hardware as it became available. When that didn’t work, they tried to scale existing relational solutions by simplifying their database schema, de-normalizing the schema, relaxing durability and referential integrity, introducing various query caching layers, separating read-only from write-dedicated replicas, and, finally, data partitioning in an attempt to address these new requirements. Although each of these techniques extended the functionality of existing relational technologies, none fundamentally addressed the core limitations, and they all introduced additional overhead and technical tradeoffs. In other words, these were good band-aids but not cures. A major influence on the eventual design of NoSQL databases came from a dramatic shift in IT operations. When the majority of relational database technology was designed, the predominant model for hardware deployments involved buying large servers attached to dedicated storage area networks (SANs). Databases were designed with this model in mind: They expected there to be a single machine with the responsibility of managing the consistent state of the database on that system’s connected storage. In other words, databases managed local data in files and provided as much concurrent access as possible given the machine’s hardware limitations. Replication of data to scale concurrent access across multiple systems was generally unnecessary, as most systems met design goals with a single server and reliability goals with a hot stand-by ready to take over query processing in the event of master failure. Beyond simple failover replication, there were only a few options, and they were all predicated on this same notion of completely consistent centralized data management. Technologies such as two-phase commit and products such as Oracle’s RAC were available, but they were hard to manage, very expensive, and scaled to only a handful of machines. Other solutions available included logical SQL statement-level replication, single-master multi-replica log-based replication, and other home-grown approaches, all of which have serious limitations and generally introduce a lot of administrative and technical overhead. In the end, it was the common architecture and design assumptions underlying most relational databases that failed to address the scalability, latency, and availability requirements of many of the largest sites during the massive growth of the Internet. Given that databases were centralized and generally running on an organization’s most expensive hardware containing its most precious information, it made sense to create an organizational structure that required at least a 1:1 ratio of database administrators to database systems to protect and nurture that investment. This, too, was not easy to scale, was costly, and could slow innovation. A growing number of companies were still hitting the scalability and performance wall even when using the best practices and the most advanced technologies of the time. Database architects had sacrificed many of the most central aspects of a relational database, such as joins and fully consistent data, while introducing many complex and fragile pieces into the operations puzzle. Schema devolved from many interrelated fully expressed tables to something much more like a simple key/value look-up. Deployments of expensive servers were not able to keep up with demand. At this point these companies had taken relational databases so far outside their intended use cases that it was no wonder that they were unable to meet performance requirements. It quickly became clear to them that they could do much better by building something in-house that was tailored to their particular workloads. These in-house custom solutions are the inspiration behind the many NoSQL products we now see on the market.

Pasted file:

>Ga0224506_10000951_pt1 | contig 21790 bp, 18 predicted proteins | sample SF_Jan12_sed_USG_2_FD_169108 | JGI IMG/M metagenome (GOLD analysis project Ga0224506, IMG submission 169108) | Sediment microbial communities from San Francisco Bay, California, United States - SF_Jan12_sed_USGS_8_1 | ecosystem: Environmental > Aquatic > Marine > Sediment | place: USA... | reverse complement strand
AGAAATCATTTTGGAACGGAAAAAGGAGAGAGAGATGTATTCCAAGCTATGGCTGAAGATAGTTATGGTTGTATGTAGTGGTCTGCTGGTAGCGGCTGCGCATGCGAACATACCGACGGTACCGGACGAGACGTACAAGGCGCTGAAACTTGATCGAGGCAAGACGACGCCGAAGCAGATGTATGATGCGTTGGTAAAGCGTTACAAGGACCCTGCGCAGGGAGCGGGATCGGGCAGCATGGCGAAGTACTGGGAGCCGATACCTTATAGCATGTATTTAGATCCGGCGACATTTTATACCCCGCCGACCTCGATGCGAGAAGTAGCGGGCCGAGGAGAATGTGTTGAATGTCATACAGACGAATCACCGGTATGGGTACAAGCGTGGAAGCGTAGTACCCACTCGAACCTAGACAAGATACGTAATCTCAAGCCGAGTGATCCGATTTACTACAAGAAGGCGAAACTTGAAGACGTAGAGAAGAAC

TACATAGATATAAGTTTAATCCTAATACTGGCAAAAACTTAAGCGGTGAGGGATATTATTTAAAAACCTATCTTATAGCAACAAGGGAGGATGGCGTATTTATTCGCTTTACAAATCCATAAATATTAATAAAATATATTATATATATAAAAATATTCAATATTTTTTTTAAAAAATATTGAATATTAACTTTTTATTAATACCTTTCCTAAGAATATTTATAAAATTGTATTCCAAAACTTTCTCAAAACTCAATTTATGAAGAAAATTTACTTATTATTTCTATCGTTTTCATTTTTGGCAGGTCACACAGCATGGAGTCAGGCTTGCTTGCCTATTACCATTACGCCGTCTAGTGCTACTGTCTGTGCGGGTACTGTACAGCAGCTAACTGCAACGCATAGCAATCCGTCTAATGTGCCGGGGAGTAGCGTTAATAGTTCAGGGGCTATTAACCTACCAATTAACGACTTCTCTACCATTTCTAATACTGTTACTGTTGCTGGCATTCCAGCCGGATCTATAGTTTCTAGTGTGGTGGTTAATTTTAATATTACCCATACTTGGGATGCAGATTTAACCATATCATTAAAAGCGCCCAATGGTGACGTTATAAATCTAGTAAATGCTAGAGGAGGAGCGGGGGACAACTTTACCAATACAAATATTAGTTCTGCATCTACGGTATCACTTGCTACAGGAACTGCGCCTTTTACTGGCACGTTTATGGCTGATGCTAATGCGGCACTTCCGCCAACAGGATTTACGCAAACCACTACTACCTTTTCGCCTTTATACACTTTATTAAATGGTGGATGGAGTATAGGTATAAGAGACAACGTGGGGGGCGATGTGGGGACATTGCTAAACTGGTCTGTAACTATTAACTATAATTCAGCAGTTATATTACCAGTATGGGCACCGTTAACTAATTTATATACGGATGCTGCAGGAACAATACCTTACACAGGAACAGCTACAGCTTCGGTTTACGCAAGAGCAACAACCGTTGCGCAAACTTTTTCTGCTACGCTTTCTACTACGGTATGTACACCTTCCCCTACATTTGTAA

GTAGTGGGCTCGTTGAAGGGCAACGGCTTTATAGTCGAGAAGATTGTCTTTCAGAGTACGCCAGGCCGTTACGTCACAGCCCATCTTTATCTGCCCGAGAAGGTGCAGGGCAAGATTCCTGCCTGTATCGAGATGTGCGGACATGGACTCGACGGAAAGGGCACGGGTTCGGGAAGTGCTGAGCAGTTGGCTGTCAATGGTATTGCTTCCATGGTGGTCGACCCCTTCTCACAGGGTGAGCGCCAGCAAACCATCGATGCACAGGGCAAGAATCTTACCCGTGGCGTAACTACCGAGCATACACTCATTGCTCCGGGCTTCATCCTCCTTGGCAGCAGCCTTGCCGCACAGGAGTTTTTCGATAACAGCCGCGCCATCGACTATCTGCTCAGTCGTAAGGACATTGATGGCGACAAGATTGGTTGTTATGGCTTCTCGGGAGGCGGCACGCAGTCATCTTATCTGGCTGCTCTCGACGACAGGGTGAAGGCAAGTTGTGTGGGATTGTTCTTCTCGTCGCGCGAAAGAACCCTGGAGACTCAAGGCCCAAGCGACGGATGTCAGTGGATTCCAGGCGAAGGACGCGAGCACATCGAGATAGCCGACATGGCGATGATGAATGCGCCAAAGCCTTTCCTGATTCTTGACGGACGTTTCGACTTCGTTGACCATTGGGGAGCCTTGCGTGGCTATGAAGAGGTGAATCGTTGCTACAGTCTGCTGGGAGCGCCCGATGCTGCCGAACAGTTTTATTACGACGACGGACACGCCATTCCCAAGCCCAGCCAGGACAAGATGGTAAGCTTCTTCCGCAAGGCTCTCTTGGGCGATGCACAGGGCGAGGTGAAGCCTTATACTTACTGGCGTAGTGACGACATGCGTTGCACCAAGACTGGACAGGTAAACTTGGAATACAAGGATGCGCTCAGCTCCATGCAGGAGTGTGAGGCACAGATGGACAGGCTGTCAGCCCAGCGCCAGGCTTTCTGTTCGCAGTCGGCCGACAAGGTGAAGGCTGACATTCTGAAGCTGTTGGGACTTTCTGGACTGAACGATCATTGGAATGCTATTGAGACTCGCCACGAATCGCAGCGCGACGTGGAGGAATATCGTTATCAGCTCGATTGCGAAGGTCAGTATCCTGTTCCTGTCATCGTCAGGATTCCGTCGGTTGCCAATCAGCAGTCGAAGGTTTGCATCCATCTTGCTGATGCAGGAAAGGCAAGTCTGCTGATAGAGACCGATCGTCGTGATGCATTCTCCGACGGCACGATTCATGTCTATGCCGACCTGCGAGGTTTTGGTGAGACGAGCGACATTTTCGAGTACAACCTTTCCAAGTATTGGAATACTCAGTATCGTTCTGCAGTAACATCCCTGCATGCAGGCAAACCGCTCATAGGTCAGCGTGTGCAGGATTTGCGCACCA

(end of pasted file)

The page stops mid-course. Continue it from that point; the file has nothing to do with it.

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Download from http://www.esri.com/software/arcgis/arcgis-for-autocad/index.html 1. Open the folder with the unzipped setup files. 2. Right-click setup.exe and click Run as Administrator. 3. In the Welcome to the ArcGIS for AutoCAD 250 Setup dialog box, click Next. 4. Follow installation instructions on the screen. Install - once on your pc 1. Type “netload” into the AutoCAD Command Line and press enter. Load Program in AutoCAD - load at each use* 2. In the Choose .NET Assembly dialog, browse to locate ArcGISForAutoCAD.dll in C:\Program Files\ArcGIS for AutoCAD250 *NOTE: You’ll need to ‘netload’ the .dll every time AutoCAD is started (repeat steps above). However, the location of the map service and/or ESRI maps will be saved for you. 4. ArcGIS for AutoCAD will be located in a ribbon at the top of the screen: 1. Select the Add Map button from the Add panel in the ArcGIS for AutoCAD tab: Add a Map Service 2. In the Add Map Service dialog - Server URL copy/paste this link: http://giswww.westchestergov.com/arcgis/services Leave User Name and Password blank and press Connect – at every use 3. For Map Name, click the drop-down arrow, select a map - then Press Add More Map Services: MappingWestchesterCounty_AerialPhoto1947 Example – Digital Surface Model: Settings Map Services displays a panel where you can configure settings for the added maps: Zoom to extent, send to back, remove, switch to a different service previously added, etc.: 1. Select the Map Features button from the Identify tool in the ArcGIS for AutoCAD tab. Identify a Map Feature 2. Select the first and second corners surrounding the feature of interest. 3. An Identify dialog box will list those features within the selected area. Select a feature on the left to display its attributes on the right:
[217 Pages Report] Video Surveillance As A Service (VSaaS) Market segments the global market on the basis of Components (Storage, Camera, Server, Analytics, Video), Service (Managed, Hosted, Hybrid), Application & by Geography